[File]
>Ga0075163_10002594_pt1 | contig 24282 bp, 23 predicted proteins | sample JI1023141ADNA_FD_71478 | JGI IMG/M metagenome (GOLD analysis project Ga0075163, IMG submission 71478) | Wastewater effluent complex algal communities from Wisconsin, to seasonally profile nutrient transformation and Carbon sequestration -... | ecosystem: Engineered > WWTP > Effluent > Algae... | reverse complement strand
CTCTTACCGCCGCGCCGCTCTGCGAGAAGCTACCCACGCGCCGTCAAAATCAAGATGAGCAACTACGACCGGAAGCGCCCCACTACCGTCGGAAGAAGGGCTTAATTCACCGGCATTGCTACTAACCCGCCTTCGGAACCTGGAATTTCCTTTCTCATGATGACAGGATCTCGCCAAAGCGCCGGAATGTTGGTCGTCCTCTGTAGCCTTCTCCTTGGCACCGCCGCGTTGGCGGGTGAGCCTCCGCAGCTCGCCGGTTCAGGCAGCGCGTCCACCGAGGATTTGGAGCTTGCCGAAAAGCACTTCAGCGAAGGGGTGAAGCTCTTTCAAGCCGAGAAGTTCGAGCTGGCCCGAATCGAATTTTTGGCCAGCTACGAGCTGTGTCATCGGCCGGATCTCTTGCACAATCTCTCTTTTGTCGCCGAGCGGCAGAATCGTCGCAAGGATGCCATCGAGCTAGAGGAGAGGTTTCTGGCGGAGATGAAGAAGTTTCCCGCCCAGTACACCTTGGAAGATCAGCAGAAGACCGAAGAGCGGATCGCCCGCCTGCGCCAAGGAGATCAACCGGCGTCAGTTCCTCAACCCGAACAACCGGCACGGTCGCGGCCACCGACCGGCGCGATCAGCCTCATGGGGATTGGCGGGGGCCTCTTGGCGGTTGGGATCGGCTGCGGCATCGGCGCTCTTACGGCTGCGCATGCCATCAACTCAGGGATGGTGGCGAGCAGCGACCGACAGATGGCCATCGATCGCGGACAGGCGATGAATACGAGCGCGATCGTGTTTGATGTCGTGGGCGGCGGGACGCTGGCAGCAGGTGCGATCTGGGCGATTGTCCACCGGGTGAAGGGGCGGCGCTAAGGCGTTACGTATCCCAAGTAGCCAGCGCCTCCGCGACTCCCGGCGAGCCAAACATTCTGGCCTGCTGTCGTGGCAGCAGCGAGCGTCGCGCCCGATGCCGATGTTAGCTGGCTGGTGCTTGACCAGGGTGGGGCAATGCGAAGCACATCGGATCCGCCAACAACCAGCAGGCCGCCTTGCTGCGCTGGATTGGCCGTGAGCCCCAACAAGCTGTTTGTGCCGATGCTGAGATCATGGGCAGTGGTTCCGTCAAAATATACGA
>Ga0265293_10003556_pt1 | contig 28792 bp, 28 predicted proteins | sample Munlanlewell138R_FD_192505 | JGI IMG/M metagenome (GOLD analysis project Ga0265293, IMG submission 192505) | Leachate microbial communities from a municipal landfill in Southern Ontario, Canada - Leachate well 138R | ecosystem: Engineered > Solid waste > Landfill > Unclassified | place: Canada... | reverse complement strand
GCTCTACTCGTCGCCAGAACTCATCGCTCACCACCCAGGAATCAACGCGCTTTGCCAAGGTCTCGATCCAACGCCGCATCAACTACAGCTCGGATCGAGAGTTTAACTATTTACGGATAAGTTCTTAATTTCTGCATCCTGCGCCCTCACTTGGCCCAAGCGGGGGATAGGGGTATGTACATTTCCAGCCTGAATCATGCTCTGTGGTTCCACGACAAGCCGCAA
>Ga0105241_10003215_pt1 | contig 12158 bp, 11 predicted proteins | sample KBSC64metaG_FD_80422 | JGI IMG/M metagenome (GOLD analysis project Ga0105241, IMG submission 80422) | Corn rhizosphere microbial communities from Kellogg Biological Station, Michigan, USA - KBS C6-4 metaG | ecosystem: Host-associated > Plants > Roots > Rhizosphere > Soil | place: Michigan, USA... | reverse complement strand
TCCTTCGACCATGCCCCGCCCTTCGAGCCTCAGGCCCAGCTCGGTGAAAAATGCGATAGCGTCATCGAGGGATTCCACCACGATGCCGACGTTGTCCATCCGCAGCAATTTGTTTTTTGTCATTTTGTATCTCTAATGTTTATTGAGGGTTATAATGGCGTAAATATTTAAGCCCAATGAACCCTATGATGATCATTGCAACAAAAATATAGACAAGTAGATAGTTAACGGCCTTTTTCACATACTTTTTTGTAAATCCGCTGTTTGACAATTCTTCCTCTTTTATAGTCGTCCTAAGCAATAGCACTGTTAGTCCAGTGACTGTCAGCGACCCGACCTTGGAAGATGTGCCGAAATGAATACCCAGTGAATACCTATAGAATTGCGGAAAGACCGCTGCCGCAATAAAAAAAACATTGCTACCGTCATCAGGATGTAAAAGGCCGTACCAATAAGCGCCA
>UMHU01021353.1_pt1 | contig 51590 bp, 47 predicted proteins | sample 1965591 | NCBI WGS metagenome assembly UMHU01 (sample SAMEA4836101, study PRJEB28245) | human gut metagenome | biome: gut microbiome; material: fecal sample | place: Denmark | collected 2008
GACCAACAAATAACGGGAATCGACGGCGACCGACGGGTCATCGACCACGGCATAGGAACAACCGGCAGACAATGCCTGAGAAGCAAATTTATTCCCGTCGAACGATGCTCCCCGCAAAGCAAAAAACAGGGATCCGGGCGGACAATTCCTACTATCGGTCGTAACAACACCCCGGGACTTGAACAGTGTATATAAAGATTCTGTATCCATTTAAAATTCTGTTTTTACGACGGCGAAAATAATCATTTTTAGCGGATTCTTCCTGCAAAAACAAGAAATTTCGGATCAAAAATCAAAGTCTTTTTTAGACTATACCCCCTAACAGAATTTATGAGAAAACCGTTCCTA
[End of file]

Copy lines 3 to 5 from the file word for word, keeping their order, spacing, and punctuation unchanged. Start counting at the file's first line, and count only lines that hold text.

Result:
>Ga0265293_10003556_pt1 | contig 28792 bp, 28 predicted proteins | sample Munlanlewell138R_FD_192505 | JGI IMG/M metagenome (GOLD analysis project Ga0265293, IMG submission 192505) | Leachate microbial communities from a municipal landfill in Southern Ontario, Canada - Leachate well 138R | ecosystem: Engineered > Solid waste > Landfill > Unclassified | place: Canada... | reverse complement strand
GCTCTACTCGTCGCCAGAACTCATCGCTCACCACCCAGGAATCAACGCGCTTTGCCAAGGTCTCGATCCAACGCCGCATCAACTACAGCTCGGATCGAGAGTTTAACTATTTACGGATAAGTTCTTAATTTCTGCATCCTGCGCCCTCACTTGGCCCAAGCGGGGGATAGGGGTATGTACATTTCCAGCCTGAATCATGCTCTGTGGTTCCACGACAAGCCGCAA
>Ga0105241_10003215_pt1 | contig 12158 bp, 11 predicted proteins | sample KBSC64metaG_FD_80422 | JGI IMG/M metagenome (GOLD analysis project Ga0105241, IMG submission 80422) | Corn rhizosphere microbial communities from Kellogg Biological Station, Michigan, USA - KBS C6-4 metaG | ecosystem: Host-associated > Plants > Roots > Rhizosphere > Soil | place: Michigan, USA... | reverse complement strand